“Move like you love yourself.” Peeling up from table top to downward facing dog, I begin to cry. Loving a broken body is hard, Adrienne. But I try to do as she tells me as I struggle through each yoga practice: breathe love in, breathe love out. It had only been six weeks since my relapse began, and I was on my journey through my first 30-day yoga challenge, starting January 1st.
It wasn’t borne out of any real desire to seek a deeper or more fulfilling way of life so much as it was something I could do to pass the time. My other time-fillers were all snatched away from me when my vision and dexterity ran away with the spoon. No guitar, no writing, no Netflix… all chill.
Herbs that taste like dirt and twice-weekly acupuncture appointments brought me out of a dark place. I’d schedule an hour-long lunch at work and powerwalk through China Town under Victoria’s veil of winter rain and into Dr Pan’s Clinic, where my Chinese Medicine practitioner, Yi Kun Zhang, would feel my pulse, check the colour of my tongue, ask me about my energy levels and then load me up with needles and balance a moxibustion box on my stomach. She’d wrap me in blankets, dim the lights and I would be left in a darkened room listening to Japanese water garden music play out of the old CD player and breathe in the thick scent of the burning stick of pressed herbs. It was space meant for healing, and I was healing. I owe so much to a woman I was so skeptical of at first who was just doing her job.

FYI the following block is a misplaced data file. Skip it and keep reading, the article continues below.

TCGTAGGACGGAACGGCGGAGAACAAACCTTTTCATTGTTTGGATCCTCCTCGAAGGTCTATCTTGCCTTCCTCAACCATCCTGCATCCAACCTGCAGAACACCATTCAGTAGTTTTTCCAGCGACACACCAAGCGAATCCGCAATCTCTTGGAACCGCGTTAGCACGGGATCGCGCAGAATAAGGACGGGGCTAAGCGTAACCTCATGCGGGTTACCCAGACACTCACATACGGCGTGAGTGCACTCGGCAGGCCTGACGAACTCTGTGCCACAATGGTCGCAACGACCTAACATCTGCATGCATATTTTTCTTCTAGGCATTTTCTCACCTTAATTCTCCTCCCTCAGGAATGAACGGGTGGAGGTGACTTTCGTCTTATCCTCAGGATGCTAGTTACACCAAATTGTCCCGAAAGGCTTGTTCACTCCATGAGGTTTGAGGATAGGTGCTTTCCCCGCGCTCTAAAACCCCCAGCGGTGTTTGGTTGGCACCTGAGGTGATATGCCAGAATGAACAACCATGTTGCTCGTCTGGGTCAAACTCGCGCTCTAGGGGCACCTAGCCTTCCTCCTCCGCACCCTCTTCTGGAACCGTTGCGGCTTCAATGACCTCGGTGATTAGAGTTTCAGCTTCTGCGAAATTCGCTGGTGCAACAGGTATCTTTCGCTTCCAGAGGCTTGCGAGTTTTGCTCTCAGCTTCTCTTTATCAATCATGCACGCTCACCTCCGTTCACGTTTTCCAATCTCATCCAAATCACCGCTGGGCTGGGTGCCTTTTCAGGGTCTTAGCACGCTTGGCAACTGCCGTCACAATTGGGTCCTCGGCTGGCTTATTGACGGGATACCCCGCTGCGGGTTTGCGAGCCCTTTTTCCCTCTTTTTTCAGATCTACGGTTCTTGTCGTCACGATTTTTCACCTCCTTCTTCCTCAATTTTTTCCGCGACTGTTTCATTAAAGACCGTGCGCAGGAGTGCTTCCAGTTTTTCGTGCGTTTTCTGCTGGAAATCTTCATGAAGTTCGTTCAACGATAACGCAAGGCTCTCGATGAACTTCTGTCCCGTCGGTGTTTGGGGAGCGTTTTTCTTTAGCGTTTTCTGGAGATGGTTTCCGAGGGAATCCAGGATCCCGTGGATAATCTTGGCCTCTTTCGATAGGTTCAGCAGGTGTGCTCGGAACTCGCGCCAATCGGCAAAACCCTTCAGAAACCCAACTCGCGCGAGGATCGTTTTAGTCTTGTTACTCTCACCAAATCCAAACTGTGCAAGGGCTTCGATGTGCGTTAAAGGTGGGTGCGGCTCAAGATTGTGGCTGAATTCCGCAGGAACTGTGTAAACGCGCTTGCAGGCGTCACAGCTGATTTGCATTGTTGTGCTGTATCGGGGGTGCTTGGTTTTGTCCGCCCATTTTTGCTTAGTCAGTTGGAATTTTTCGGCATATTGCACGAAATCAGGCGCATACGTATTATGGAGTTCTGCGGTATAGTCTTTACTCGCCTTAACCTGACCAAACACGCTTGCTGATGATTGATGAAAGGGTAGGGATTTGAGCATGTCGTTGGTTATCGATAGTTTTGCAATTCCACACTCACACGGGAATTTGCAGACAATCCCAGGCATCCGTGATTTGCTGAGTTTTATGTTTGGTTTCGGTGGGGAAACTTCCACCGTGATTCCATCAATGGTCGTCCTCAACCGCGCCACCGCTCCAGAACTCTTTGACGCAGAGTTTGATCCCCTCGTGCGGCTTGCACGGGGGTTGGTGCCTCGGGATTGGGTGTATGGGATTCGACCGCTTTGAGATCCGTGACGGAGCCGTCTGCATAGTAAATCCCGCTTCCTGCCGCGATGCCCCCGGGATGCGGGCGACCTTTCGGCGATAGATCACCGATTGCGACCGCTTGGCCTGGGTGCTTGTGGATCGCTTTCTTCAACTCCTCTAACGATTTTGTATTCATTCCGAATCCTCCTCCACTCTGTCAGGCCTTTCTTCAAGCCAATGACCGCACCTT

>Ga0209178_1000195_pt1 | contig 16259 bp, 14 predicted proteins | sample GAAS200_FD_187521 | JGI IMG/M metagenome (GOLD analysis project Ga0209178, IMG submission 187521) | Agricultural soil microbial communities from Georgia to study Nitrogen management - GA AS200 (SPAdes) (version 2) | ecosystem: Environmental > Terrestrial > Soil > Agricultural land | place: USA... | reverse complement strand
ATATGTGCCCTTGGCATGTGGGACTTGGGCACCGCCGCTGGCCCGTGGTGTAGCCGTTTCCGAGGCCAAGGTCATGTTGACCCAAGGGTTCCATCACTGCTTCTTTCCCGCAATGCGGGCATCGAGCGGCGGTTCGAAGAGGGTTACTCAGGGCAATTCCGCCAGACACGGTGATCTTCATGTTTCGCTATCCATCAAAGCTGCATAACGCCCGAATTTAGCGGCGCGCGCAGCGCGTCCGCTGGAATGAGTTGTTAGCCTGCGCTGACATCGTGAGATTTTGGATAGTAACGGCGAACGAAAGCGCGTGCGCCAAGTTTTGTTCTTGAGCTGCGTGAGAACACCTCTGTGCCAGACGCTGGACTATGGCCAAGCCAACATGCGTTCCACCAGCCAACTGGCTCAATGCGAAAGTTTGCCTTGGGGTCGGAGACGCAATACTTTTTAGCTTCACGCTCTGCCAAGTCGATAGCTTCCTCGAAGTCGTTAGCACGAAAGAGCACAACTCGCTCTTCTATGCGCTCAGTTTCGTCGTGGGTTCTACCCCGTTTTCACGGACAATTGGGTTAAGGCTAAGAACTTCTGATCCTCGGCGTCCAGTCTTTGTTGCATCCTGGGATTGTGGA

What does it even mean to convalesce? Slowing down, discovering the joys of Moonshine Mama’s turmeric elixir? Accepting the fact that I wasn’t well. I rationed frozen casserole packets Mum had made me at the end of November, only heating them for dinner on nights when I felt more tired than usual. I listened to music or podcasts, lit a candle and my fairy lights and enjoyed the space my mother had created for me to become well. That sprawling fluffy checked blanket to snuggle into and under, the free-standing lamp that cast warm light across my small studio apartment, the string of Christmas wreath entwined with twinkling lights hung over the frame of my murphy bed. The large rug kept my feet from having to walk across the cold click-together wood flooring, the coral bath mat to match the flamingo shower curtain. Even the small pot to boil water on my induction hot plate. Everything was there to make wellness easy. I ran epsom salt baths, and though I didn’t need to learn to be still, I got really good at it. Resting and convalescing is so much more than watching TV and waiting to get back to normal. It’s moving like you love yourself.